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Killing Them Softly: Conventional Mob Story Told Unconventionally

Posted on the 28 September 2012 by Periscope @periscopepost
James Gandolfini in Killing them Softly. Photo Credit: The Weinstein Company. James Gandolfini in Killing them Softly. Photo Credit: The Weinstein Company.

The story

Andrew Dominick’s Killing them Softly is based on the 1974 book Cogan’s Trade  by George V. Higgins. It is the story of two petty ex-cons, Frankie (Scoot McNairy) and Russell (Ben Mendelsohn),  who rob a mob-protected poker game run by Marky (Ray Liotta) knowing that, since he has successfully robbed his own poker game before, the blame will land on him. Unfortunately, the blame lands on everyone when mob-enforcer Jackie Cogan (Brad Pitt) is called in to sort out the whole mess. He recruits washed-up mobster Mickey (James Gandolfini) to help him, essentially, kill them all… but softly, of course. Dominick’s relocates the tale to a post-Katrina New Orleans and lets the 2008 presidential campaign run as a soundtrack to his simple mob-tale-cum-social-commentary.

Not your everyday mob film

If Killing them Softly sounds familiar it’s because it is. Director Andrew Dominick even told The Evening Standard that, what attracted him to the film was the “very simple plot”, noting, however, “What Dominik obviously likes about such simplicity is the opportunity it offers him to riff at length.” The film takes well-chartered mob fare and lifts it from generic mediocrity with intelligent and stylish touches. “You’d be hard pressed to find more familiar, grubbily anecdotal material. Yet it yields a very substantial and stylish film, less a straight thriller than a caustic, dramatically expansive depiction of contemporary America as a nation on Skid Row,” said The Independent.  Indeed, the paper goes on to call the film “unorthodox” and “bracingly different” in its execution.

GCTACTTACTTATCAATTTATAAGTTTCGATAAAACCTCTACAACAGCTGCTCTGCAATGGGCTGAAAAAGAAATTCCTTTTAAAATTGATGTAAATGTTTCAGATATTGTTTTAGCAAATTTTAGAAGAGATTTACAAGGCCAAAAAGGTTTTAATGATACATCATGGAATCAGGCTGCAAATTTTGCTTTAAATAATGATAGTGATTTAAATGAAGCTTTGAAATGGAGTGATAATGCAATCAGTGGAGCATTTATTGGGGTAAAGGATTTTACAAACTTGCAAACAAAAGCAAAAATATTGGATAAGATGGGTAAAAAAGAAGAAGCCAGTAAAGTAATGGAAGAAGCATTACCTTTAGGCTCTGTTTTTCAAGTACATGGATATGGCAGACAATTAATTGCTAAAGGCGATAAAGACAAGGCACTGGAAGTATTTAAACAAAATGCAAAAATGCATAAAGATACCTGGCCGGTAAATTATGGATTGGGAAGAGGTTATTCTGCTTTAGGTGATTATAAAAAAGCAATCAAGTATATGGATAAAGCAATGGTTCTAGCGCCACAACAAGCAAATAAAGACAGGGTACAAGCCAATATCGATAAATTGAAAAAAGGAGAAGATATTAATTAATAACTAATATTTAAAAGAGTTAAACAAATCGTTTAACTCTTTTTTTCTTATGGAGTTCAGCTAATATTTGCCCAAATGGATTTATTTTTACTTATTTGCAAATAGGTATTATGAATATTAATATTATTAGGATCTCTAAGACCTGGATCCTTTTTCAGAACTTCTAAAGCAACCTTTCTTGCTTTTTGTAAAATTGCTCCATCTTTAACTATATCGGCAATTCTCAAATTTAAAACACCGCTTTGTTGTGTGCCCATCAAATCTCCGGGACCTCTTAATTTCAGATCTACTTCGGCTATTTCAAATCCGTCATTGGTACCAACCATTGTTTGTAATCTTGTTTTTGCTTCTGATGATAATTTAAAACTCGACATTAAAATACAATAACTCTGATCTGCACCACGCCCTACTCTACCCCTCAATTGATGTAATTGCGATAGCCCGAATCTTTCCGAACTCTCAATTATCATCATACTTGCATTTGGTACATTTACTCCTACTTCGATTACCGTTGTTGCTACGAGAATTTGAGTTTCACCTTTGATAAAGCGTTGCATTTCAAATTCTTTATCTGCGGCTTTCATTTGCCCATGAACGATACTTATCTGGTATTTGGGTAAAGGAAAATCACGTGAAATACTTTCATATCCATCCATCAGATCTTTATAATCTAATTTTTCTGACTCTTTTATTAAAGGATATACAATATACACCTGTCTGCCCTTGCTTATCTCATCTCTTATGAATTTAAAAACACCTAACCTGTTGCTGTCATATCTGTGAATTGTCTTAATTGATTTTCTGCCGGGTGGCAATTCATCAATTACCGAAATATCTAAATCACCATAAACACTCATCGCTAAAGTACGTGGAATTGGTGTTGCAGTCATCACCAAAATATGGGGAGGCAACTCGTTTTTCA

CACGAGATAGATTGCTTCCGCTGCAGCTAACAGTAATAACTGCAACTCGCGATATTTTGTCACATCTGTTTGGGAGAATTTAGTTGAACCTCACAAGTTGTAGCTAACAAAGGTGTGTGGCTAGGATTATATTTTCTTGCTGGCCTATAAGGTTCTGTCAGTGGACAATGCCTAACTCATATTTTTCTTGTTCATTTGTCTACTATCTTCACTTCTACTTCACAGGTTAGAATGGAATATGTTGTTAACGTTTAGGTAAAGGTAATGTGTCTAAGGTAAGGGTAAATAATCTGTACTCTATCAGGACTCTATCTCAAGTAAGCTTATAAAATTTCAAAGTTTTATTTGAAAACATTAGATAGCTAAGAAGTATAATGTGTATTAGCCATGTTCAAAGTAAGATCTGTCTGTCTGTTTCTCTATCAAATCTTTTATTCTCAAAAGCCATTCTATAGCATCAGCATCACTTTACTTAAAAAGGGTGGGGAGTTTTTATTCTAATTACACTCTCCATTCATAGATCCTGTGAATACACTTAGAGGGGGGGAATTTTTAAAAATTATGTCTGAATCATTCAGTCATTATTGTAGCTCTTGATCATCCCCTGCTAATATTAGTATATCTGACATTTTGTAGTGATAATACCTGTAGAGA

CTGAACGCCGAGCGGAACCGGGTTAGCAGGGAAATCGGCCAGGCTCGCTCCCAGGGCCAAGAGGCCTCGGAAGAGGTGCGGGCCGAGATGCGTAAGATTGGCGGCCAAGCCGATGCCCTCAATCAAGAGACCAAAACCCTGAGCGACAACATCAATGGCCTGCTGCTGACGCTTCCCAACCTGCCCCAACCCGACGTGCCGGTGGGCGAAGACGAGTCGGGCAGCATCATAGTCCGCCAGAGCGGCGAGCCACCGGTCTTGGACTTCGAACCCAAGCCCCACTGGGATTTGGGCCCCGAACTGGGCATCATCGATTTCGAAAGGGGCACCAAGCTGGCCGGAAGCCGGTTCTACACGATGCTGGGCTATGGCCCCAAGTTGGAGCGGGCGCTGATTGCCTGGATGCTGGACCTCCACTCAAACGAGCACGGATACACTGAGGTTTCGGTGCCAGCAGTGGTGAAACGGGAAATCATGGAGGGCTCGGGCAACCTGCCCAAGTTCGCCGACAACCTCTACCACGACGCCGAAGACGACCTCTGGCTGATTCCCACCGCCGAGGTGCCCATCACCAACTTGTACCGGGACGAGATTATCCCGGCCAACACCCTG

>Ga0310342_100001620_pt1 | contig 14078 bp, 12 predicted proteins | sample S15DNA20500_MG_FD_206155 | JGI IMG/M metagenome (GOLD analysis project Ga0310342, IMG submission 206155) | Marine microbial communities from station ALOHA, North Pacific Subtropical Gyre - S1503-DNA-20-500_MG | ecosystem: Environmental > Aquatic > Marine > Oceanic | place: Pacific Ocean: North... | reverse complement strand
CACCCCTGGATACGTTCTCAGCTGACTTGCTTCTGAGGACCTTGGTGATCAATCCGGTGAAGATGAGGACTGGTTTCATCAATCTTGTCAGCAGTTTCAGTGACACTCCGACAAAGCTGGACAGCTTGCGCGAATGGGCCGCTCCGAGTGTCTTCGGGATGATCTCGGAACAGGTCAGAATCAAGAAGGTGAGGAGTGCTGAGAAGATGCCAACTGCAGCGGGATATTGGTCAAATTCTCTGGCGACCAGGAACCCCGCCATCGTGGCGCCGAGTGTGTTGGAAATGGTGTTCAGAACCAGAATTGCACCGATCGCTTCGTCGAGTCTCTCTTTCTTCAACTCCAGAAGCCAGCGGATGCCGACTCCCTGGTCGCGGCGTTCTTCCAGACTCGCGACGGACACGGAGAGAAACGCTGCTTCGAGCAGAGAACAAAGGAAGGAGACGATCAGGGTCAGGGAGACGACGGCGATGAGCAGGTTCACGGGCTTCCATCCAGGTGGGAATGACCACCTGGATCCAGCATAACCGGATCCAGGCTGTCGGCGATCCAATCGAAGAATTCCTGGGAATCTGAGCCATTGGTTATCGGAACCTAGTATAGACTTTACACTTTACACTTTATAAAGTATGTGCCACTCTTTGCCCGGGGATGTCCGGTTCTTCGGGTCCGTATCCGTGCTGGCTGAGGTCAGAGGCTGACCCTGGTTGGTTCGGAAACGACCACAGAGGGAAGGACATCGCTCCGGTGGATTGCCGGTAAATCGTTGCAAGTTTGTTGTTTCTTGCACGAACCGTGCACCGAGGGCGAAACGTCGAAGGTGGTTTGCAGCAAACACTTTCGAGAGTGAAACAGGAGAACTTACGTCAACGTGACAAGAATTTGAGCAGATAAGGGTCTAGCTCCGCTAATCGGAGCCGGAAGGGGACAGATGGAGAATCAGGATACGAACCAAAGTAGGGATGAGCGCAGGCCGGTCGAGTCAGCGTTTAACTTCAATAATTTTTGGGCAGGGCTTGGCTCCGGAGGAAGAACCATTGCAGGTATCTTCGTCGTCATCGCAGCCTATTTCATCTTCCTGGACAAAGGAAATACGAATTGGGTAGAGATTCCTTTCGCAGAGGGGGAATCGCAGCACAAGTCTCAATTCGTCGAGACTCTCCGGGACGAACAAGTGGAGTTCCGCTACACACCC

Great words for great actors

The saving grace for Killing them Softly is its powerhouse script, delivered by a fine array of acting talent. The Independent declared that the author of the source material, George V. Higgins, was “a master of no-bullshit dialogue” and The Evening Standard observed that “it’s more of a talkie than a movie.” The film is littered with substantial mouthpieces for this wordy script: The Independent calls it “a terrific character showcase all around” and The Hollywood Reporter says “some of the dialog scenes, especially a couple of near-monologues superbly delivered by Gandolfini as a booze-guzzling, sex-obsessed, past-his-prime hit man, almost have the feel of brilliant, free-standing acting class scenes.”

Heavy handed direction?

Critics seem to be in agreement that Dominick’s effort to make the film smarter than your average crime movie is a little too transparent and heavy handed. The Telegraph noted that the director “has a knack for conveying an unvarnished sense of understated menace” but few have found anything remotely understated about his underlying message. His main point is executed via Pitt’s final line: “America is a business.” Dominick told The Evening Standard: “I’ve always felt crime dramas are essentially about capitalism, since they show us the capitalist idea functioning in its most base form.” The paper responds: “Maybe, maybe not. But any resonance is not enhanced by being so poundingly underlined as it is here, in scene after scene. It’s heavyhanded and it’s sub-Tarantino.” Indeed The Hollywood Reporter viewed the directing as uncomfortably transparent: “The film is terribly smart in every respect, with ne’er-a-false note performances and superb craft work from top to bottom, but it never lets you forget it.”

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